5 Tips for Club Owners to Boost Productivity

As health club owners and managers, most readers of this blog are concerned with the overall productivity of their staff. Unfortunately, many leaders set a poor example.

It's not all their fault. The problem is not a lack of motivation or skill. It is not even a lack of time. The crux of the issue is a misuse of the time available - the time spent not doing the immediate obligatory tasks.

While there will always be fires to put out, such as members with suggestion and complaints, or employees that need to be managed, there will always be time during the workday that can be spent in a number of ways. Finding the best way to manage this time can help most club owners and managers get more done in a day. This point may seem obvious, but misspent time is one of the most prevalent problems in every business, fitness clubs being no exception.
Here are 5 tips to help you manage your day a bit better:

1. Do away with to-do lists. Unless you actually knock the items off your to-do list with military-like discipline (in which case, this article may not apply to you anyways), they tend to just get longer and longer every day. Instead of a to-do list, put everything into an appointment schedule. This will ensure --or at least make it more likely-- to get done. For example a to-do item of "check Google analytics" can sit for days; meanwhile, an appointment on Wednesday @ 10 am "check Google analytics" is far more likely to get done. Setting a specific time and date for your objectives makes them less of an ever-present burden, and more like going to get a haircut. You have to do it, or you miss it, and you feel shame.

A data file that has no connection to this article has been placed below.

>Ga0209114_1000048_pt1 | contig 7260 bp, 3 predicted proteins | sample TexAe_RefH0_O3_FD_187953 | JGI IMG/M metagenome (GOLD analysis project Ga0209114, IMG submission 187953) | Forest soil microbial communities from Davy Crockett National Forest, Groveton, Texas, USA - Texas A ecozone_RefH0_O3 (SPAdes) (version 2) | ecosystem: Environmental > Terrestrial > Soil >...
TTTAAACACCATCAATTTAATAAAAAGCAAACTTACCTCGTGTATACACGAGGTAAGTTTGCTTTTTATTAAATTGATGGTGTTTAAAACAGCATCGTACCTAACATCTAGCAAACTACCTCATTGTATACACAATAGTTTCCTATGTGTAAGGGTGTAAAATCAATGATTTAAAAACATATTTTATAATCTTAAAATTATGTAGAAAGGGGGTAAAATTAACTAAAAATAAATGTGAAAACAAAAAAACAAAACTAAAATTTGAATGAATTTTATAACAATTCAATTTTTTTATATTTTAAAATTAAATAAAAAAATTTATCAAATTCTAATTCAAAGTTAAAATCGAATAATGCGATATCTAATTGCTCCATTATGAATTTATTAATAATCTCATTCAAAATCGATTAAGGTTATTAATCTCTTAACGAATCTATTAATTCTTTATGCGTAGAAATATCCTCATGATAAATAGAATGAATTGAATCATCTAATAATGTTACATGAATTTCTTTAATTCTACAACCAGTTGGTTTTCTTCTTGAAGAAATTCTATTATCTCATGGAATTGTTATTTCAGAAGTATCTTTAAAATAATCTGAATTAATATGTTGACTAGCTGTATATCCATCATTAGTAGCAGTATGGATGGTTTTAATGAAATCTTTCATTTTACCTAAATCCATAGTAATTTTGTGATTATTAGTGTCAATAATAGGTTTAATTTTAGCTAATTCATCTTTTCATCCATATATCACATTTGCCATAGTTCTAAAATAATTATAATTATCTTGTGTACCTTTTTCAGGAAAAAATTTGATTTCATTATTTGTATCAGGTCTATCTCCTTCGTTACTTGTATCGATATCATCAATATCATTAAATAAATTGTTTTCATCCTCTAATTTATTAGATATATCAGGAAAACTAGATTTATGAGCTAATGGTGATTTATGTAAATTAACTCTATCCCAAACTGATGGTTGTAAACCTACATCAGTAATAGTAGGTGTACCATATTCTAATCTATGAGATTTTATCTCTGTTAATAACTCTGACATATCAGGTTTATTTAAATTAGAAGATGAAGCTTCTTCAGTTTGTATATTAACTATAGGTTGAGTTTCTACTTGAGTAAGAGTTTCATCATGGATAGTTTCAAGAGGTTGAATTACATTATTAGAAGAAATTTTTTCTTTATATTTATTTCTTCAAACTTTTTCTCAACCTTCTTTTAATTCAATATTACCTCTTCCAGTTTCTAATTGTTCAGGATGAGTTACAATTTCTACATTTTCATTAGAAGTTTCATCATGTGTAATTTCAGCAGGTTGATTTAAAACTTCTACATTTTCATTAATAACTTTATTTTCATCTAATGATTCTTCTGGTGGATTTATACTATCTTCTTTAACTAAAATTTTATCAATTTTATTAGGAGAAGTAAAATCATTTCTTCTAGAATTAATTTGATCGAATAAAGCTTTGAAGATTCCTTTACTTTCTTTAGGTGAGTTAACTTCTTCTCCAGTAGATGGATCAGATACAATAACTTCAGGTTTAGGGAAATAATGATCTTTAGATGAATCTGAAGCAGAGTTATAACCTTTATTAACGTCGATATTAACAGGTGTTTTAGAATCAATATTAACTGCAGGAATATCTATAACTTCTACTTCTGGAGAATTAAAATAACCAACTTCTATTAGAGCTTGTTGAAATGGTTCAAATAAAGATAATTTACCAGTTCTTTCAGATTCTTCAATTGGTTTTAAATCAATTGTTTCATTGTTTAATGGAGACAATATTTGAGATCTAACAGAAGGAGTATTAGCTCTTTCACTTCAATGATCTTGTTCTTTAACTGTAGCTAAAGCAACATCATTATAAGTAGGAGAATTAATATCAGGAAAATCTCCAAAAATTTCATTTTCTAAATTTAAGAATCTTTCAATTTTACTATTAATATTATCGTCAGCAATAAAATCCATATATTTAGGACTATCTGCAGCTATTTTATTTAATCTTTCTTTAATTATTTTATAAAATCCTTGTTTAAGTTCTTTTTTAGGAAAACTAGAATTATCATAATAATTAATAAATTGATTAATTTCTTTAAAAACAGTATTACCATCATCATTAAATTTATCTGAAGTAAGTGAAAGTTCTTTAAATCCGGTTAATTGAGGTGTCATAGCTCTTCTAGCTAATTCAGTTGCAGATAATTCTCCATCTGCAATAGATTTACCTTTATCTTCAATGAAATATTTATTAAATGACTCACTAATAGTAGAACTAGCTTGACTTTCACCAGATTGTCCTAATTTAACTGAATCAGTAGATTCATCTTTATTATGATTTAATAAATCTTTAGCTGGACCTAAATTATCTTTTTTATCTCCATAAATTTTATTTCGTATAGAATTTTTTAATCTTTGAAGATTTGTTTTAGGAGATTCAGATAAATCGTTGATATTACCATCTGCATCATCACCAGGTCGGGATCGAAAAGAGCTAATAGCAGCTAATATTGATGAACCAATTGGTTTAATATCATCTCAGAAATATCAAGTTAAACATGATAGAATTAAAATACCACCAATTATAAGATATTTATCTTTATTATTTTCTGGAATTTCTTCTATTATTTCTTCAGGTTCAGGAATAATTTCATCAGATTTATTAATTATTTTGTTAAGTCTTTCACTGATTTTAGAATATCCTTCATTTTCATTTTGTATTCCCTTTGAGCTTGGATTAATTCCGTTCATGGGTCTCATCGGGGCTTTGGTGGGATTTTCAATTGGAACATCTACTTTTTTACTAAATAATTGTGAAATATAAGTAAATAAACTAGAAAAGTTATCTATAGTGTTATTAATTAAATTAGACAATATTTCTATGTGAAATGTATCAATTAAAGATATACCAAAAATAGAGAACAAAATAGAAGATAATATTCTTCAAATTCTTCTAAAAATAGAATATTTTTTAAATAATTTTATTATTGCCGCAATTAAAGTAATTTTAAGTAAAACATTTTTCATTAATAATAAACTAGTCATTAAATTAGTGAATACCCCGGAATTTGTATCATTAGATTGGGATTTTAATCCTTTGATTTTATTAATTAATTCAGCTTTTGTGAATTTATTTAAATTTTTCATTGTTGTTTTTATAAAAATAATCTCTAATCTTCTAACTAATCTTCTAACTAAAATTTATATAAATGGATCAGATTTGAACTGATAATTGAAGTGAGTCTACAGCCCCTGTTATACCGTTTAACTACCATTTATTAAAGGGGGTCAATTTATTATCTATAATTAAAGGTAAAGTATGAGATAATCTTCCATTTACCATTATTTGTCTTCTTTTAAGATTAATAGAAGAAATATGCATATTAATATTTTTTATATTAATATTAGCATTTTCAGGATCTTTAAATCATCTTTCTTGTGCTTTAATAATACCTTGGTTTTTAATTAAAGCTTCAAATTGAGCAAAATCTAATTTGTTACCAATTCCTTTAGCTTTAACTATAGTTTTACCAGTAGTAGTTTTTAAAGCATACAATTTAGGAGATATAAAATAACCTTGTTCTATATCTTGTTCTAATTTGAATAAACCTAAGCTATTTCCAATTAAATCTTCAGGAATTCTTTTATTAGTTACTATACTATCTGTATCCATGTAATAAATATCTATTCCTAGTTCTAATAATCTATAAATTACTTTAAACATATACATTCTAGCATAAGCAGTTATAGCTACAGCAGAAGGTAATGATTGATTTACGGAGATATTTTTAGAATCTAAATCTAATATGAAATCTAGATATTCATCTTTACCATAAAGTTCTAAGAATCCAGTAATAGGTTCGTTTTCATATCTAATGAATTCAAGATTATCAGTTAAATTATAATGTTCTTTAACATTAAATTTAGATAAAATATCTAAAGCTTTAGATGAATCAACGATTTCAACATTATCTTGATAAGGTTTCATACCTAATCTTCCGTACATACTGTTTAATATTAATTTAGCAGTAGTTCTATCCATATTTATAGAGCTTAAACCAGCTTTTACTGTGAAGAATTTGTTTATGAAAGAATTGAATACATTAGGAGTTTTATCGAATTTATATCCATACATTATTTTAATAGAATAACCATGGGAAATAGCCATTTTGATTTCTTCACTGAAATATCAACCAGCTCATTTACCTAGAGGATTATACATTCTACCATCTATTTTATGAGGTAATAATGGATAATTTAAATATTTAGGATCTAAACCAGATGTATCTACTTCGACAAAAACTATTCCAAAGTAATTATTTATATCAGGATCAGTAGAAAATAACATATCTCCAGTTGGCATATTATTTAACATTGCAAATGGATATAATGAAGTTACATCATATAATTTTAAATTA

2. Take the first 30 minutes of every day to plan your plan it out. Knowing what you really need to get done during your day is never a waste of time. Start your day, by not only knowing your schedule, but by figuring out the one or two most important things that you need to accomplish to move your business forward. In a session during iClubs2013 in San Diego, Chris McGoff instructed the audience, that, as leaders, they should focus on the question, “What am I trying to do with my business now, and what is making that difficult?” Come up with two or three main objectives, and put everything else to the side until those problems are solved.

3. Close your open door policy. This isn't meant to imply that your staff and members should not have access to you - as a good owner and manager, it is key that you are the face of your club. But, when you have planning to do, an important call or tasks like payroll or scheduling, close your door. Let your staff know that if the door is closed, you are not to be disturbed unless it is an emergency.

4. Delegate. You have hired and trained people to do specific jobs, so let them do them. If you have done a good job with hiring, you shouldn’t need to be involved in their day-to-day responsibilities. If the front desk manager needs more supplies or drinks for the cooler, let them make the order. If the fitness manager has a broken piece of equipment, give them the power to call your service company. The more you let people do their jobs, the more you can focus on yours.

5. Avoid distractions. Focus on the task that will propel your business. Check your email once per day. Let your phone go to voicemail, and return calls during your scheduled (see tip 1) phone follow-up time. Don't multitask, as you'll get less done trying to do more.


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